Monthly Archives: September 2013

Review: The Choice (The Returned, #0.7) by Jason Mott

The Choice (The Returned, #0.7)Rating:

A great idea poorly executed.

On paper, the effect of this Returnee’s reappearance had the potential to be heart-wrenching as a 37-year-old man attempts to solve a life-changing dilemma: to continue with his present life with a wife and child, or leave them for his 17-year-old first love who disappeared, and was presumed dead, 20 years ago.

I really wanted to like it but the writing is rushed and choppy.

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Review: The Sparrow (The Returned, #0.6) by Jason Mott

The Sparrow (The Returned, #0.6)Rating:

The Sparrow is a huge improvement over its predecessor The First. Whereas The First serves as an introduction to a world where the dead suddenly return alive, The Sparrow delves into the moral issues that arise from it. Are the Returned human? Are they still the people they were when they died? How is this possible: Is it magic or can science explain it? And do we sacrifice our humanity in seeking the answers to these questions?

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Review: Eternity Embraced (Demonica, #3.5) by Larissa Ione

Eternity Embraced (Demonica, #3.5)Rating:

By reading Eternity Embraced I was hoping to finally finish the series with Ecstasy Unveiled (Demonica, #4). Unfortunately, dipping my toes back into the Demonica universe again with Eternity Embraced wasn’t the motivator I was hoping it to be.

I expected too much, for starters. This is a mid-series short story – those can be notoriously unfulfilling. Adding ‘paranormal romance’ into the mix can result in tired cliches, which I’ve apparently outgrown.

Continue reading Review: Eternity Embraced (Demonica, #3.5) by Larissa Ione

Review: The First (The Returned, #0.5) by Jason Mott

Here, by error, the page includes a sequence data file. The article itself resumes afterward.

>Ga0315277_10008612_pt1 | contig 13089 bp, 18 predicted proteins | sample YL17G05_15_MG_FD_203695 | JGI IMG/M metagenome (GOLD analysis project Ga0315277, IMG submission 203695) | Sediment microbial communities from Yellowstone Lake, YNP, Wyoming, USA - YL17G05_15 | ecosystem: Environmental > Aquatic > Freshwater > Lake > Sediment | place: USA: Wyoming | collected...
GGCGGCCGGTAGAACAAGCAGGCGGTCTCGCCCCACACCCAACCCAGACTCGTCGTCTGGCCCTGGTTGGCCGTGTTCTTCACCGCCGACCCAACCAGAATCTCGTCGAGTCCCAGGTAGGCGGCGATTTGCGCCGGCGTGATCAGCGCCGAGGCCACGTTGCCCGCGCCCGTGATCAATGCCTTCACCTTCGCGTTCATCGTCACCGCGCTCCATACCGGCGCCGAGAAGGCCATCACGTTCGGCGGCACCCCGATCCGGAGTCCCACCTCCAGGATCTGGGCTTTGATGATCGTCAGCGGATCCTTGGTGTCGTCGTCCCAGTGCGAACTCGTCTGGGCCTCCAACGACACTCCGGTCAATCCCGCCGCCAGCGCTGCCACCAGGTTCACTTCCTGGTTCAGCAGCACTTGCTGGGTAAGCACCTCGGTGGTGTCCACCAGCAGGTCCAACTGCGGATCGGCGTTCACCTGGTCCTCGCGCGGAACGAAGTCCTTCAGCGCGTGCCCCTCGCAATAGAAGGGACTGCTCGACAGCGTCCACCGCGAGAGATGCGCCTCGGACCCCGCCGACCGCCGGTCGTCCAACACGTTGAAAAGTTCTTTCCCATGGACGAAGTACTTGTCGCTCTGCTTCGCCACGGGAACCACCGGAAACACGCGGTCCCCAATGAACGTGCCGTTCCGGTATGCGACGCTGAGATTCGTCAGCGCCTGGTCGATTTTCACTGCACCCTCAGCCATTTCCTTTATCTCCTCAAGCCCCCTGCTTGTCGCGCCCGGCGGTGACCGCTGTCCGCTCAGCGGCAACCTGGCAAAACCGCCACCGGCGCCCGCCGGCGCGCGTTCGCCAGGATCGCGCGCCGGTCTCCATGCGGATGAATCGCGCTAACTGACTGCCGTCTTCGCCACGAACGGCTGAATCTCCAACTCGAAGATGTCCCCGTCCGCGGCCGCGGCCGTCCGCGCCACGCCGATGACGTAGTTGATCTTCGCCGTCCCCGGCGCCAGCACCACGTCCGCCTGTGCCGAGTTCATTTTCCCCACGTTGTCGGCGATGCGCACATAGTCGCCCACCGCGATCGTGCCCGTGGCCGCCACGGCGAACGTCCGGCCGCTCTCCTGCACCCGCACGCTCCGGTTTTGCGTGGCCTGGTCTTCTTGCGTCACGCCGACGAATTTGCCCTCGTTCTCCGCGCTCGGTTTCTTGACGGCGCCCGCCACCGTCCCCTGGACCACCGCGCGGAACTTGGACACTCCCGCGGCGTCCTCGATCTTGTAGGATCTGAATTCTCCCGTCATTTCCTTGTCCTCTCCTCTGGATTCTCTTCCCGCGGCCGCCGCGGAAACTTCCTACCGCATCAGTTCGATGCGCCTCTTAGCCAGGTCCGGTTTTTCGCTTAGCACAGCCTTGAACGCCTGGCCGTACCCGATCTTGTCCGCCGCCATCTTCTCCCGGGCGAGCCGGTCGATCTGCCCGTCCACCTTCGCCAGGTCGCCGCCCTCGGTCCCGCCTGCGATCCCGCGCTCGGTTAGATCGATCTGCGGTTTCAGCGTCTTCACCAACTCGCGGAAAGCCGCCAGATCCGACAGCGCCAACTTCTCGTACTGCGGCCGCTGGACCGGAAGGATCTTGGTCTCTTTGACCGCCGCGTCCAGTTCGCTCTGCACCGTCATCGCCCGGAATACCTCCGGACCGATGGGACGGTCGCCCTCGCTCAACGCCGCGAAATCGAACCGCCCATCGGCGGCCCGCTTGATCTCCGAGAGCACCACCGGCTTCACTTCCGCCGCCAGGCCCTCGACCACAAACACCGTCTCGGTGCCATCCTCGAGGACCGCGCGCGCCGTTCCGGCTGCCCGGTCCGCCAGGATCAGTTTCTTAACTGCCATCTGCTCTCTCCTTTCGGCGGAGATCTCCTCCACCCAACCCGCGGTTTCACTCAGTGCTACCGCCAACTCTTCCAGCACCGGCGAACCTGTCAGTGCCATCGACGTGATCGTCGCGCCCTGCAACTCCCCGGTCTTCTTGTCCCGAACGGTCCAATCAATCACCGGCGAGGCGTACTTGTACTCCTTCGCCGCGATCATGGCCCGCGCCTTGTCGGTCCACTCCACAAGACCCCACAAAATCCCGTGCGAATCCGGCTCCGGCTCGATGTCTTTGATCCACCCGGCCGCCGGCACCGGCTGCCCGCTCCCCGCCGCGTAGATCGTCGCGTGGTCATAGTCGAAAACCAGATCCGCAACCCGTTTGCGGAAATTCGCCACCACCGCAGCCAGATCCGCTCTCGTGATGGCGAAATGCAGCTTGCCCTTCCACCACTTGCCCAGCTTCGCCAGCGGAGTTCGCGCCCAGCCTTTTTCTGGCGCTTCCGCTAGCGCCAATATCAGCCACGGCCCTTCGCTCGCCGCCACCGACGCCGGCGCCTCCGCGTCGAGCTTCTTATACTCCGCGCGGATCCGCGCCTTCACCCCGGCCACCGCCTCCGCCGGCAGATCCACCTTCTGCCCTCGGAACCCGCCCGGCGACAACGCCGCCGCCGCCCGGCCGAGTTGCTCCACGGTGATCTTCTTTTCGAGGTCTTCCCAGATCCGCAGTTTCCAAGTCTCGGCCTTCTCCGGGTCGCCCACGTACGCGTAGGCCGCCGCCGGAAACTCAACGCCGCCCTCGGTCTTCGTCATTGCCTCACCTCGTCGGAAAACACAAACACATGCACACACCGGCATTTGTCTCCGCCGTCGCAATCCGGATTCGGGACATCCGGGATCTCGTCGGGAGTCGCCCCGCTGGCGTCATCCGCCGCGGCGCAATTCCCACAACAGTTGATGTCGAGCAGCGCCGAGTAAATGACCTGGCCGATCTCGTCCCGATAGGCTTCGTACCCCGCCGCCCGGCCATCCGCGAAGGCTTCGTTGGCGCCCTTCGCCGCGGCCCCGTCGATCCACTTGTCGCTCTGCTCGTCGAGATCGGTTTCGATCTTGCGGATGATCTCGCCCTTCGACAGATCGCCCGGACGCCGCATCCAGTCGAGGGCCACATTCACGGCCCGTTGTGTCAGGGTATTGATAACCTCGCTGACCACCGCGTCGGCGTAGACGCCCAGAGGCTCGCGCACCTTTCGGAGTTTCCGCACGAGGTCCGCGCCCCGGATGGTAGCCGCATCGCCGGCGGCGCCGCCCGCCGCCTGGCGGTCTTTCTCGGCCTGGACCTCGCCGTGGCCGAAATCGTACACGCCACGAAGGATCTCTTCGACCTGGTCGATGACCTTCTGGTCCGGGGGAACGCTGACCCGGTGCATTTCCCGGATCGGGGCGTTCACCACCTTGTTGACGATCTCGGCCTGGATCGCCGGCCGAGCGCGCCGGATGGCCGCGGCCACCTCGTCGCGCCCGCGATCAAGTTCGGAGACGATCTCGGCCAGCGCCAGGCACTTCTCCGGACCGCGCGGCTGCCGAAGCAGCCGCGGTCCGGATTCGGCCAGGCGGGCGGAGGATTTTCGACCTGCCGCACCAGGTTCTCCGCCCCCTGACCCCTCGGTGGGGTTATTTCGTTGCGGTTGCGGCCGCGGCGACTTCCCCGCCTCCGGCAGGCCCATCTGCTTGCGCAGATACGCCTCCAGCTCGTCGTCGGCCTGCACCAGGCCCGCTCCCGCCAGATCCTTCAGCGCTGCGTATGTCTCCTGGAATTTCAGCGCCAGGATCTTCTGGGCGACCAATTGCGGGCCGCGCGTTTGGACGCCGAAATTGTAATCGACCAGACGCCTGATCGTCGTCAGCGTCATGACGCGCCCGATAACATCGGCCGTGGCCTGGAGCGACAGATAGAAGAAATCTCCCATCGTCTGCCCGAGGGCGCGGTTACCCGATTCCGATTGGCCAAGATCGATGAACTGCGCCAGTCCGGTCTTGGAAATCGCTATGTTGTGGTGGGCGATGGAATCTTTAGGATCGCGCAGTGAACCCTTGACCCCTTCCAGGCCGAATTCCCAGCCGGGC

The First (The Returned, #0.5)Rating:

Realistic portrayals of the bureaucratic response to an unexplainable event and the emotional turmoil experienced if you were to find out a dead loved one was in fact alive, drew me in as the scene was set for the rest of the series.

However, upon finishing, I was left feeling a mild mixture of indifference and curiosity, reminding me of the way short stories in anthologies are written; leaving what comes next, or reasons for what takes place, up to the imaginations of readers. Although the last sentence is ominous, indicating a not-so-happy ending.

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She Stoops to Conquer by Oliver Goldsmith

She Stoops to ConquerRating:

If you’ve never read or seen a comedy of errors or farcical play like those of William Shakespeare and Oscar Wilde, then you might find this more entertaining than I did.

Having studied Wilde’s slightly more modern The Importance of Being Earnest in great detail as a teenager and later watching An Ideal Husband, you come to realise this genre is little more than a one-trick pony; if you’ve seen one, you’ve seen them all. Besides minimal alterations in events, only the cast and the production values change from play to play, from performance to performance. Originality is harder to come by in these older and somewhat old fashioned, and perhaps less sophisticated, plays. Wilde managed to stand out from the crowd with his tricky witticisms and absurdities. She Stoops to Conquers possesses nothing so unique, as far as I can tell.

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